Machine in the Garden

Simon Ingram with Terrestrial Assemblages

18 December 2021

Simon Ingram and Terrestrial Assemblages, Earth Models, 2020.

Machine in the Garden centres on Ingram’s Automata Paintings and a series of new computer-based works by Terrestrial Assemblages—an ecological working group Ingram initiated alongside educator and digital artist John-Paul Pochin to create sensitivity to, and awareness of, natural systems.

The Automata Paintings, and the computer-based Tree Models, share an interpretation of complexity as the consequence of rule-based environments. Both series employ algorithmic ‘self-organising’ systems called cellular automata, which were initially conceived by mathematician John von Neumann as part of his research into machine self-replication and later developed by Konrad Zuse, John Conway, Christoper Langton and Stephen Wolfram.

In their simplest form, cellular automata exist as grids of cells in one of two binary states, decided relative to the position and state of neighbouring cells. These initially simple relational systems produce complexity that spreads across a potentially infinite theoretical space and can be used to demonstrate the outcomes of natural systems that have no ‘author’, such as movement in a school of fish or the ‘design’ of termite nests.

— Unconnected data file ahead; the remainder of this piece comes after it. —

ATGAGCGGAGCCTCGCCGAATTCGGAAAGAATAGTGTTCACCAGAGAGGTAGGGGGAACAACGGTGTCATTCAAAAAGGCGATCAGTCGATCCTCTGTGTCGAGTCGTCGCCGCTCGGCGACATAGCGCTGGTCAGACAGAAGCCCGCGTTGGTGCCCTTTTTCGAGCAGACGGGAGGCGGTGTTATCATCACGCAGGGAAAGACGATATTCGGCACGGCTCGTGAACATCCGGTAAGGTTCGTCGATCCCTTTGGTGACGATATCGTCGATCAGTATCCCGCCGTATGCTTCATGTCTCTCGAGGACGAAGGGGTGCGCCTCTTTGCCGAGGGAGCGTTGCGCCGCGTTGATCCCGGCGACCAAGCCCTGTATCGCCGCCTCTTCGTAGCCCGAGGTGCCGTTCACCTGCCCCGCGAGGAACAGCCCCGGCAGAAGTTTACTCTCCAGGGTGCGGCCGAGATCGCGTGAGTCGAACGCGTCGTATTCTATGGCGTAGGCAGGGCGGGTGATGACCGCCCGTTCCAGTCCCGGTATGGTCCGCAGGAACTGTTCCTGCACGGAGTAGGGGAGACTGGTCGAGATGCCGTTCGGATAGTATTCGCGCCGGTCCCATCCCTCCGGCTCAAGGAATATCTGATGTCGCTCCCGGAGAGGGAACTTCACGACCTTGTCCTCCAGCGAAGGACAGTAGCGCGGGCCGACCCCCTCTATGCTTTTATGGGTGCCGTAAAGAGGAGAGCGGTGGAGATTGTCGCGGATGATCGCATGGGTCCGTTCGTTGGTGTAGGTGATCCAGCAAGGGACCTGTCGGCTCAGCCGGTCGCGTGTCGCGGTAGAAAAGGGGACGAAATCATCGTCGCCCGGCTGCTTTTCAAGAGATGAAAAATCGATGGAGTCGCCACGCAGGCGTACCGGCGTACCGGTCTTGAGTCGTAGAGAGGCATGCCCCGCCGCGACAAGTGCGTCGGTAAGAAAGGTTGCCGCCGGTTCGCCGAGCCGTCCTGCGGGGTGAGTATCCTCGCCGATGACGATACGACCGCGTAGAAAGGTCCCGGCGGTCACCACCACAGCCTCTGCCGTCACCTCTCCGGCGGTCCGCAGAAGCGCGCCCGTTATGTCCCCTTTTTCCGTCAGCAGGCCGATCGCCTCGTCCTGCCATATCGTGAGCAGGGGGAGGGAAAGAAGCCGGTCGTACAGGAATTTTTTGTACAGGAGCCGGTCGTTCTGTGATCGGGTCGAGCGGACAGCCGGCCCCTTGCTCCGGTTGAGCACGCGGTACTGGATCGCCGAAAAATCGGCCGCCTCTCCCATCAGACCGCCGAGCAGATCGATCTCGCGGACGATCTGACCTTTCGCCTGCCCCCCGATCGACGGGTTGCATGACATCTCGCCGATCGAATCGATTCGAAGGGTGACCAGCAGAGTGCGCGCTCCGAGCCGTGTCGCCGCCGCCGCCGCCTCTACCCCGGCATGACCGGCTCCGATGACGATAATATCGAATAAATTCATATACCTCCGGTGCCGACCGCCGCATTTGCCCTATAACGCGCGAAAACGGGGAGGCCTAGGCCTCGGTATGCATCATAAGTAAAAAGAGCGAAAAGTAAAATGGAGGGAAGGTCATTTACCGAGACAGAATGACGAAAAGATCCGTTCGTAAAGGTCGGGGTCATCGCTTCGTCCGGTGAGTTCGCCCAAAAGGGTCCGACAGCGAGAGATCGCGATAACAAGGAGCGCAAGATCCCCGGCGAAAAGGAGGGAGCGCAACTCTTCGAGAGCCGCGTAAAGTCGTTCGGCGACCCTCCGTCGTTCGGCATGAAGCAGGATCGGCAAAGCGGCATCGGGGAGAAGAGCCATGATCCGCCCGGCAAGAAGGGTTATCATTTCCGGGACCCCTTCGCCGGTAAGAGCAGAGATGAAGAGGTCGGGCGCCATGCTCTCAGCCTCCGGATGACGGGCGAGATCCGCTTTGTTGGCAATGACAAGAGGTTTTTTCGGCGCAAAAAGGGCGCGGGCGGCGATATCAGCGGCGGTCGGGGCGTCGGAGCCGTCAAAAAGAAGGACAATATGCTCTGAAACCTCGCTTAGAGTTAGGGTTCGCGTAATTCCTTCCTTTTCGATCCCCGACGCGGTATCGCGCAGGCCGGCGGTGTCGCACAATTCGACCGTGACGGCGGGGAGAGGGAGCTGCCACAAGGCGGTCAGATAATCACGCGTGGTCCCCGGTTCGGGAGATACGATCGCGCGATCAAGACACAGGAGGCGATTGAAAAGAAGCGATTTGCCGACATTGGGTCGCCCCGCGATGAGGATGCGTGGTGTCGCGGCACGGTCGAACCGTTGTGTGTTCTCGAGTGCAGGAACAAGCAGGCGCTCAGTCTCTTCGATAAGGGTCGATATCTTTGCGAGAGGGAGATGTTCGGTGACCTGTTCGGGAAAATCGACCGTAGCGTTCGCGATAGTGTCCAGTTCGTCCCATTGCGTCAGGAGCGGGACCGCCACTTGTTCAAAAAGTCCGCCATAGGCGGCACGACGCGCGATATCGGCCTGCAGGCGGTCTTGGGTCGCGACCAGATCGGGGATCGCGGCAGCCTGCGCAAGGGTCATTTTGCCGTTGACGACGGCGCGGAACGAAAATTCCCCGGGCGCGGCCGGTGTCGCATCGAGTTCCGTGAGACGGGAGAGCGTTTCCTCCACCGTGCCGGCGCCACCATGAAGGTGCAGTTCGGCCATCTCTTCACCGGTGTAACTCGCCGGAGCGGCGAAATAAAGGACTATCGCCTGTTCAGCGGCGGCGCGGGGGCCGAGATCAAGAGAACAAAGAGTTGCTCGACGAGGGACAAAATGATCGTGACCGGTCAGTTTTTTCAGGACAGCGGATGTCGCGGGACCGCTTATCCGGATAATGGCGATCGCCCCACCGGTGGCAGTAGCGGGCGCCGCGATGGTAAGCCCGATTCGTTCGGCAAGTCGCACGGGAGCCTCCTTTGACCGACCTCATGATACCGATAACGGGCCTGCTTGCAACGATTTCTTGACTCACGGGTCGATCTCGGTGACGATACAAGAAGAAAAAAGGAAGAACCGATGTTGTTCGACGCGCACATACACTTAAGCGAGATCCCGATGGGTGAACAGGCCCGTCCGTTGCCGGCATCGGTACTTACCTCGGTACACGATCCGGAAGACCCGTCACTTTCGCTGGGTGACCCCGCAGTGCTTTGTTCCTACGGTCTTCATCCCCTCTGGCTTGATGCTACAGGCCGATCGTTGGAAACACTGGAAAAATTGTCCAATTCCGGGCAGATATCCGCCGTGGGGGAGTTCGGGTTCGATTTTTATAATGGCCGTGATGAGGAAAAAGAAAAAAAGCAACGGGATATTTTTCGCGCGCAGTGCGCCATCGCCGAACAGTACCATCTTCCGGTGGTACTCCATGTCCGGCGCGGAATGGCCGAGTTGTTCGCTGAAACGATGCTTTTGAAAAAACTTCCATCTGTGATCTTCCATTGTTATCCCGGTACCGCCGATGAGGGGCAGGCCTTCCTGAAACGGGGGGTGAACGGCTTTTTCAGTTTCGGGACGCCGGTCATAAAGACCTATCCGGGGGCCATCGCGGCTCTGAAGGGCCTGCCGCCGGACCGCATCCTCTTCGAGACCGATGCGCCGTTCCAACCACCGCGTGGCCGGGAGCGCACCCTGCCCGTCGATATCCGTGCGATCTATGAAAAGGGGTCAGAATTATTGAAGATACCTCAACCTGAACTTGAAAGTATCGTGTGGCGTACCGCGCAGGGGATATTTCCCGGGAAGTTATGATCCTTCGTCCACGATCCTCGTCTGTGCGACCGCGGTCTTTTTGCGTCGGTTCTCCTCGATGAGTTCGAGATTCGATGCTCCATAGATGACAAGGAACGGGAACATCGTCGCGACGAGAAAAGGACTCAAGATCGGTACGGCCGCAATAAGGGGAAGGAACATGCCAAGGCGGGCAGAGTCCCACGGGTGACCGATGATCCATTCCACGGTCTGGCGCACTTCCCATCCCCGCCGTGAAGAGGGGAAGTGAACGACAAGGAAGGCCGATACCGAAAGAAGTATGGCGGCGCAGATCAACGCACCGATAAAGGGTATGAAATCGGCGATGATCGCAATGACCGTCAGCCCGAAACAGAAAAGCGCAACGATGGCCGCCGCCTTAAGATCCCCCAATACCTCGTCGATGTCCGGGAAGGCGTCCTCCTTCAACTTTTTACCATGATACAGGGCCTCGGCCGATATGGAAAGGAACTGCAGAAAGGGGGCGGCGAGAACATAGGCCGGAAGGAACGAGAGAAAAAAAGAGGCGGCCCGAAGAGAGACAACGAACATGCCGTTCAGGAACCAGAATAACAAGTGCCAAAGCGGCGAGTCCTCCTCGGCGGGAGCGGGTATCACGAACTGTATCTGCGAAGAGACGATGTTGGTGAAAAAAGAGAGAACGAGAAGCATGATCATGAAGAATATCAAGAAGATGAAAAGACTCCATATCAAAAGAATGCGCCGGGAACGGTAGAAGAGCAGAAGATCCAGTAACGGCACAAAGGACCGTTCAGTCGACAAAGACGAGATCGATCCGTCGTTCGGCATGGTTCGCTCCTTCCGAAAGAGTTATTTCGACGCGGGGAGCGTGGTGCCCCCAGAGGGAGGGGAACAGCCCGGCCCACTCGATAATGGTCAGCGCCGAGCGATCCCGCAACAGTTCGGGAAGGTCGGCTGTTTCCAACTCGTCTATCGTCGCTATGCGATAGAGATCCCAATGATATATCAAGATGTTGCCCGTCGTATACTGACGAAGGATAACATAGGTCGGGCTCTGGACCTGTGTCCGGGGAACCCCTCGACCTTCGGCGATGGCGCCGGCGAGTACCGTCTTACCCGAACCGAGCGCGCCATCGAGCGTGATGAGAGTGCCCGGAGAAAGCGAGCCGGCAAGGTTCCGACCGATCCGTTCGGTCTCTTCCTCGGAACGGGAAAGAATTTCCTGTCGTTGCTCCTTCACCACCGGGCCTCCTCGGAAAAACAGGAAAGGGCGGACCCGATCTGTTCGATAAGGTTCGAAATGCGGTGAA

By executing his paintings in acrylic paint on gridded canvases according to elementary cellular automata rules, Ingram simultaneously participates in the history and traditions of abstract art while investigating systems that aspire to representation on a foundational level. His pixelated compositions attempt reflection of the basic building blocks of biological systems, as opposed to the imitation of outward appearance that painting historically enacts.

These ideas have been developed further by Terrestrial Assemblages into Tree Models: custom-built software presented on three ‘unboxed’ computers. Tree Models interprets principles of plant biology as complex sets of cellular automata-like rules that enable growth as well as sap and water flow from root to leaf. These rules are augmented with real-time data in the form of air pressure, humidity, sap flow, soil moisture and temperature derived from a single tītoki. Like cellular automata, these virtual plants are evolving models of natural systems that change and grow according to their relationship with the collected data.